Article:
The Best Picture Winners: Mrs. Miniver (1942)

| October 7, 2017

Oscar’s 90th birthday is just around the corner and to celebrate, every other day from now through March 4th, I will be taking a look at each and every film selected for his top award – the good, the bad and the sometimes not-so deserving.

Time has never been the friend of movies that are “of the moment.”  Such was the case with Mrs. Miniver, which at the time, had so moved the American public that even FDR was regaling it as some kind of a masterpiece.  Legend has it that he was so moved by its closing dialogue that he ordered it to be written onto leaflets and air-dropped over German-occupied territory.  Later it was broadcast over the Voice of America, and printed in several magazines.

As stirring as it may have been at the time, today it seems a bit overly-melodramatic.  Sure, it is difficult to watch the story of a family suffering the bulldozing machinery of the Nazi expansion and not feel something but for me, it wasn’t worthy of an Oscar for Best Picture.

Even Greer Garson’s once-lauded performance in the title role seems, today, a little stiff.  Of course, it is impossible not to feel for a mother who tries to protect her family from the oncoming onslaught of the Nazi terror, but I find Garson’s character a little one-dimensional.  She is so noble that it is hard to find any real meat to the character.  Today, other films have come along that have surpassed Mrs. Miniver in importance about the time period, and Garson’s once-beloved performance is mostly remembered for that famous long-winded five-and-a half-minute acceptance speech – which remains today as the longest acceptance speech in Oscar history.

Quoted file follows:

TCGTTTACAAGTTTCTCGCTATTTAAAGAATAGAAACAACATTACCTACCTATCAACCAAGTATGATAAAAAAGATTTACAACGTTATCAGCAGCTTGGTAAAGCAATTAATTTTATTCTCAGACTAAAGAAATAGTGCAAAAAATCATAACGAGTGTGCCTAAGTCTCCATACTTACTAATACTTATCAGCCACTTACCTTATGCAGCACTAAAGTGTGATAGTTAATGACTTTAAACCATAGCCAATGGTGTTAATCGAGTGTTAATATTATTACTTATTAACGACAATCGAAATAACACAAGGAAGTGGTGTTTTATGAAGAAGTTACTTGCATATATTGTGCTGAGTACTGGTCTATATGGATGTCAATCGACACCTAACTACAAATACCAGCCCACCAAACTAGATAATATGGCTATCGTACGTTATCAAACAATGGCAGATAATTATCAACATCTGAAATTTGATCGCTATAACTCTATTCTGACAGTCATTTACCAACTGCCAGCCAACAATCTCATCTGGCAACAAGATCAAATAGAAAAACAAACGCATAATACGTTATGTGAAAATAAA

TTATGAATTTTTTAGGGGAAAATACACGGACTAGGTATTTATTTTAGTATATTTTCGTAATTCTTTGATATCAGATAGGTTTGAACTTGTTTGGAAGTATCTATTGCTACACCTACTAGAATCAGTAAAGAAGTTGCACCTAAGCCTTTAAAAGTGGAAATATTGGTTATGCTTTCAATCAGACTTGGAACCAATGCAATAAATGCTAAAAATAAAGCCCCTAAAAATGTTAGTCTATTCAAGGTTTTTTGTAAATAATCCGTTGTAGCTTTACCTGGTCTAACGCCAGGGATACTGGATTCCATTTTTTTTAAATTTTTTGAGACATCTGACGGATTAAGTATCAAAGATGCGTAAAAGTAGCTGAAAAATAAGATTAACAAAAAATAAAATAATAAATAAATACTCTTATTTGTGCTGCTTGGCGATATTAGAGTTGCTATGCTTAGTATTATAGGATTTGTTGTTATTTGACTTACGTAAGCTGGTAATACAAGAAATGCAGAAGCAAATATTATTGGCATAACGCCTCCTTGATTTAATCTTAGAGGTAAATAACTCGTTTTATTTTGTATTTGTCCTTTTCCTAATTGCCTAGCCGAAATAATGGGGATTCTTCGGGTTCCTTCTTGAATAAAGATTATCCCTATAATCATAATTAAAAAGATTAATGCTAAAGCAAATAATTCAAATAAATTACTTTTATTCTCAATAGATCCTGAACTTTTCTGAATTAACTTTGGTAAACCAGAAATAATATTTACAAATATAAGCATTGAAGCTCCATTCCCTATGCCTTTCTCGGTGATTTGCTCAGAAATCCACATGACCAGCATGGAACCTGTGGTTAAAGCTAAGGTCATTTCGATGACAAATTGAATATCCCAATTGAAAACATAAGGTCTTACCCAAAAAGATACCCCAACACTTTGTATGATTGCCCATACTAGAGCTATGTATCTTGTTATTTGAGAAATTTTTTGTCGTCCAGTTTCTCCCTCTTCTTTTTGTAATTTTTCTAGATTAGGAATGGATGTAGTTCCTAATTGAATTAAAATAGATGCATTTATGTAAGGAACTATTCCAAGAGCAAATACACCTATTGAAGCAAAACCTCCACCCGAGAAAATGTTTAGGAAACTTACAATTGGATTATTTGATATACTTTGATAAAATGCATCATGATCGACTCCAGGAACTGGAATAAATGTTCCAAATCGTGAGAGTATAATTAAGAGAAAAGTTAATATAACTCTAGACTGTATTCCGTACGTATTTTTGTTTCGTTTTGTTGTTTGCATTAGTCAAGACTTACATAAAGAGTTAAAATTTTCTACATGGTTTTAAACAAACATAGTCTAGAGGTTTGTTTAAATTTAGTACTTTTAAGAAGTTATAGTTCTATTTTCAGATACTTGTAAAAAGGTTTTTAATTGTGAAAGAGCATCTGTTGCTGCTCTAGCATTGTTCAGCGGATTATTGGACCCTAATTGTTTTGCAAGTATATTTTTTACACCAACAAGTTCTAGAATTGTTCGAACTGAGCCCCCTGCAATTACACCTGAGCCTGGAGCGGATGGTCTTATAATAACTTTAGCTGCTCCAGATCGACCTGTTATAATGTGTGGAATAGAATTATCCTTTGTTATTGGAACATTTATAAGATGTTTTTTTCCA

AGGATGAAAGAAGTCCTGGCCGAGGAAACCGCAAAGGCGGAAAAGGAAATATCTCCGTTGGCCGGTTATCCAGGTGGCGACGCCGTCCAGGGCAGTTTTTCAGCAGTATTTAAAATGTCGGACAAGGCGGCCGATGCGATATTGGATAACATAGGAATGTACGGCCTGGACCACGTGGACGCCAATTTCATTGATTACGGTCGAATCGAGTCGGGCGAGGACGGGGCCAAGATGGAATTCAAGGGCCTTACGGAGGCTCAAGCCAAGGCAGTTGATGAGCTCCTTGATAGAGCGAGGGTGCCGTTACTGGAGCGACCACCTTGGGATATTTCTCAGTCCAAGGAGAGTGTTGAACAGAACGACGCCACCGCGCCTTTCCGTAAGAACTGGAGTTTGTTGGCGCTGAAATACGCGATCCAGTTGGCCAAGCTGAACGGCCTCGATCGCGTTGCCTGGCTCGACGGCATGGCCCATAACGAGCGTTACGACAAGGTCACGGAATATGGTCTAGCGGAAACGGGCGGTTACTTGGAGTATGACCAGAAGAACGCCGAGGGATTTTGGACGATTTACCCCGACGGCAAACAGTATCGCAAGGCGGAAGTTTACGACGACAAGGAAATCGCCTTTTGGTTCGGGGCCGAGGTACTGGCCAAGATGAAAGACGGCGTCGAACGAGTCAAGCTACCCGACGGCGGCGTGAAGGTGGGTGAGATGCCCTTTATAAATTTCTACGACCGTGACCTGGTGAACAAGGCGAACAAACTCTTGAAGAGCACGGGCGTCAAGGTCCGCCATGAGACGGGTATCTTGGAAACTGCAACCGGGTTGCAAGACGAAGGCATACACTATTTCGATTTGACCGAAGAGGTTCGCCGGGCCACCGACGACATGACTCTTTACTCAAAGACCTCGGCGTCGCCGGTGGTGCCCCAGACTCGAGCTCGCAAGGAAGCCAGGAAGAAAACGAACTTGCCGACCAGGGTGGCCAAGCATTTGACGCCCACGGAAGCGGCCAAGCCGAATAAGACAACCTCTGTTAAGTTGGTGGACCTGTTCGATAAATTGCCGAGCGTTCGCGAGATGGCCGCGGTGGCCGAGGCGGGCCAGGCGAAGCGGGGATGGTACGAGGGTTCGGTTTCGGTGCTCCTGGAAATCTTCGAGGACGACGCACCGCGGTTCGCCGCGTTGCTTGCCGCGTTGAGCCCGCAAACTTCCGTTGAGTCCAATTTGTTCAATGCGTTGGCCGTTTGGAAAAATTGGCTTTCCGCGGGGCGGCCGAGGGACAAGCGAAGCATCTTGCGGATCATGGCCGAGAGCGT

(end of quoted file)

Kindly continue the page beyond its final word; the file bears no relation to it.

I guess, given the tensions of the time, I can see how the public would have been stirred by this film.  Here, in 1942, the American involvement in Europe’s war was only a year old and a positive outcome was by no means assured.  It is an emotional story but today, away from those tense times the drama comes off a bit overcooked. The emotional impact that it once had and the inside view of the Second World War isn’t as potent as it once was, unlike the next film that would win the Oscar for Best Picture.

About the Author:

Jerry Roberts is a film critic and operator of two websites, Armchair Cinema and Armchair Oscars.